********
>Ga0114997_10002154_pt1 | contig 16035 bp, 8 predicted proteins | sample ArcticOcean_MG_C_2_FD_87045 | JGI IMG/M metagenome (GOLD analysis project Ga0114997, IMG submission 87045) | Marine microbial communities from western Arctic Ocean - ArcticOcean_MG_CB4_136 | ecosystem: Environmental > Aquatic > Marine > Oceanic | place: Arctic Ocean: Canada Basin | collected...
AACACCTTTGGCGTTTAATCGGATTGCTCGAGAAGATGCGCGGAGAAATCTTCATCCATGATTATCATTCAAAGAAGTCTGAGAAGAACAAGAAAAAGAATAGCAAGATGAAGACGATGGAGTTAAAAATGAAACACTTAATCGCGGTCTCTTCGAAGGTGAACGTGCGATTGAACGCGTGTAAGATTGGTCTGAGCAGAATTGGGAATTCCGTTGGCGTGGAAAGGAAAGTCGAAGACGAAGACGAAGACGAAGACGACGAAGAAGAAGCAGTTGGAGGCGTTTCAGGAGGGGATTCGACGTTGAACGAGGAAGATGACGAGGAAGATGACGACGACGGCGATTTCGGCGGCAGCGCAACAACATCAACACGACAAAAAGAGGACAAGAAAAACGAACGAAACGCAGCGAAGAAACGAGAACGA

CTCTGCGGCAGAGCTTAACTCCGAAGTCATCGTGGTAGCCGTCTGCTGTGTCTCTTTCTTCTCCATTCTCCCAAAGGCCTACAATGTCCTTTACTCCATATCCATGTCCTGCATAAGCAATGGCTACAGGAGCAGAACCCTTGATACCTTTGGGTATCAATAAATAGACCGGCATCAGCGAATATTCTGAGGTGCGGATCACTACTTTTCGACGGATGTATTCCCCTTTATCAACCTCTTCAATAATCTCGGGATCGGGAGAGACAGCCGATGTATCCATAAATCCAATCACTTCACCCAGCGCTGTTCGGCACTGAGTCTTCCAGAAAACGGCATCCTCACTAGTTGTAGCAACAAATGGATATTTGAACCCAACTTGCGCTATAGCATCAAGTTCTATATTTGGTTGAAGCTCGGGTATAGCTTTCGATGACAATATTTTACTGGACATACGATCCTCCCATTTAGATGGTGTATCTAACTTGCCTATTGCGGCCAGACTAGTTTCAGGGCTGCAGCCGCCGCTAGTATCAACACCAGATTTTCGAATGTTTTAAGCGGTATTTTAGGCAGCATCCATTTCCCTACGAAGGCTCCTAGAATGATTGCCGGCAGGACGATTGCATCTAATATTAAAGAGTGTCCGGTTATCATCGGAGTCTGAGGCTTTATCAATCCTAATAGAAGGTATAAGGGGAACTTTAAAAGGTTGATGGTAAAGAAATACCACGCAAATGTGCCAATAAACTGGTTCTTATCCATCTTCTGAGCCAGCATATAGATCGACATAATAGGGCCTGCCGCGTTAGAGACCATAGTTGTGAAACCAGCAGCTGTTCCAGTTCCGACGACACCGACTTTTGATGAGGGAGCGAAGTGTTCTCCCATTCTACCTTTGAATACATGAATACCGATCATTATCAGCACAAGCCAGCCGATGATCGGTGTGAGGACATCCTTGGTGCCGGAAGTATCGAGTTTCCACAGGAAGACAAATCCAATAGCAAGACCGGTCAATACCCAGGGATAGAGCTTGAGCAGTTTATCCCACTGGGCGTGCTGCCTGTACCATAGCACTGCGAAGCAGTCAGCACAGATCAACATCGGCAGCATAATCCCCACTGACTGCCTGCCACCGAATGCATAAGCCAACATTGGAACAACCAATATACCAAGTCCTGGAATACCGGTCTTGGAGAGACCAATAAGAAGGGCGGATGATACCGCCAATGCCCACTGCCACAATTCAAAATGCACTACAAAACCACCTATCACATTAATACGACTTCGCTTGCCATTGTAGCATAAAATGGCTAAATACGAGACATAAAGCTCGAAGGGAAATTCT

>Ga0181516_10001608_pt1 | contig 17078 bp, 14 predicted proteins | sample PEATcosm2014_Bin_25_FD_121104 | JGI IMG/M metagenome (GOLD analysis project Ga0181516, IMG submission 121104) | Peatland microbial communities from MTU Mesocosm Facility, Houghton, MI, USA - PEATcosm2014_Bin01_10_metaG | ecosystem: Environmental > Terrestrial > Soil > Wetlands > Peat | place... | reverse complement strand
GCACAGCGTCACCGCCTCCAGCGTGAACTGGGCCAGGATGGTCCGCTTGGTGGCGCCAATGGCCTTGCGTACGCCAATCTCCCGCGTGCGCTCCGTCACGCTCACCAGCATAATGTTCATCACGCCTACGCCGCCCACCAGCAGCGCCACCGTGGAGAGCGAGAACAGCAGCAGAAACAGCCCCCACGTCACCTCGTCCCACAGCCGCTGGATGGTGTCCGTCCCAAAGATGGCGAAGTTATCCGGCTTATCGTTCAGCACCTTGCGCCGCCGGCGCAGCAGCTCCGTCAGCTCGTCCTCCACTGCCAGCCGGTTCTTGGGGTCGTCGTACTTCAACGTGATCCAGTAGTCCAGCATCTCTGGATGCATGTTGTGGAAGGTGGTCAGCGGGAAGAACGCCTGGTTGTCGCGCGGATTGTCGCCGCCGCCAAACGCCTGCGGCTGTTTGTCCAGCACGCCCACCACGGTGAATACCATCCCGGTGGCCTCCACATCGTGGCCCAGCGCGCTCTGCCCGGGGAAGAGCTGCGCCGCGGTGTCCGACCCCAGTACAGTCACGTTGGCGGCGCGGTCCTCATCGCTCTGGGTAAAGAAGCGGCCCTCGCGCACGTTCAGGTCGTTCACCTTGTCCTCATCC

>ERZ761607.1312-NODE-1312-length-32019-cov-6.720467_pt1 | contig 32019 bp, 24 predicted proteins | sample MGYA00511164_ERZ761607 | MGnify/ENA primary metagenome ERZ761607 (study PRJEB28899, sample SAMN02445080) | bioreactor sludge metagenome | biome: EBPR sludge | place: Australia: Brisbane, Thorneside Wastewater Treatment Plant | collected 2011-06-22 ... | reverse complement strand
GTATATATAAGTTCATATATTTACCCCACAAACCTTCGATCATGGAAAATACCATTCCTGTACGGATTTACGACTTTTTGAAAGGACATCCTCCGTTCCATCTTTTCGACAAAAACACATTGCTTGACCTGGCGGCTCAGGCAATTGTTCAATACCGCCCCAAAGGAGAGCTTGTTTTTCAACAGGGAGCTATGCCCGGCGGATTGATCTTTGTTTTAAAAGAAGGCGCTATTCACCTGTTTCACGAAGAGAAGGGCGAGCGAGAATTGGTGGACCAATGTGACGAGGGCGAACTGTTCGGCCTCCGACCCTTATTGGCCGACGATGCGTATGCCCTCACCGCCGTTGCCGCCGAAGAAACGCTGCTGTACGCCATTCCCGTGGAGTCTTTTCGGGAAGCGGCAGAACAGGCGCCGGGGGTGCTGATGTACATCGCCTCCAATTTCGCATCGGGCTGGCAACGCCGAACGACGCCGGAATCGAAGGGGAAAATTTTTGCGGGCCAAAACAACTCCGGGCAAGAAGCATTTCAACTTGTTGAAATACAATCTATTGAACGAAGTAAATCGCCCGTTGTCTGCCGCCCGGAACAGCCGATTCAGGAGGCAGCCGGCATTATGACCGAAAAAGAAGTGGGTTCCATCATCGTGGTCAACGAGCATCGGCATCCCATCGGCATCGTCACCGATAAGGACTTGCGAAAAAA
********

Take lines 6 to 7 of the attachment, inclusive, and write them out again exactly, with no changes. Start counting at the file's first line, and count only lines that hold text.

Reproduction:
>ERZ761607.1312-NODE-1312-length-32019-cov-6.720467_pt1 | contig 32019 bp, 24 predicted proteins | sample MGYA00511164_ERZ761607 | MGnify/ENA primary metagenome ERZ761607 (study PRJEB28899, sample SAMN02445080) | bioreactor sludge metagenome | biome: EBPR sludge | place: Australia: Brisbane, Thorneside Wastewater Treatment Plant | collected 2011-06-22 ... | reverse complement strand
GTATATATAAGTTCATATATTTACCCCACAAACCTTCGATCATGGAAAATACCATTCCTGTACGGATTTACGACTTTTTGAAAGGACATCCTCCGTTCCATCTTTTCGACAAAAACACATTGCTTGACCTGGCGGCTCAGGCAATTGTTCAATACCGCCCCAAAGGAGAGCTTGTTTTTCAACAGGGAGCTATGCCCGGCGGATTGATCTTTGTTTTAAAAGAAGGCGCTATTCACCTGTTTCACGAAGAGAAGGGCGAGCGAGAATTGGTGGACCAATGTGACGAGGGCGAACTGTTCGGCCTCCGACCCTTATTGGCCGACGATGCGTATGCCCTCACCGCCGTTGCCGCCGAAGAAACGCTGCTGTACGCCATTCCCGTGGAGTCTTTTCGGGAAGCGGCAGAACAGGCGCCGGGGGTGCTGATGTACATCGCCTCCAATTTCGCATCGGGCTGGCAACGCCGAACGACGCCGGAATCGAAGGGGAAAATTTTTGCGGGCCAAAACAACTCCGGGCAAGAAGCATTTCAACTTGTTGAAATACAATCTATTGAACGAAGTAAATCGCCCGTTGTCTGCCGCCCGGAACAGCCGATTCAGGAGGCAGCCGGCATTATGACCGAAAAAGAAGTGGGTTCCATCATCGTGGTCAACGAGCATCGGCATCCCATCGGCATCGTCACCGATAAGGACTTGCGAAAAAA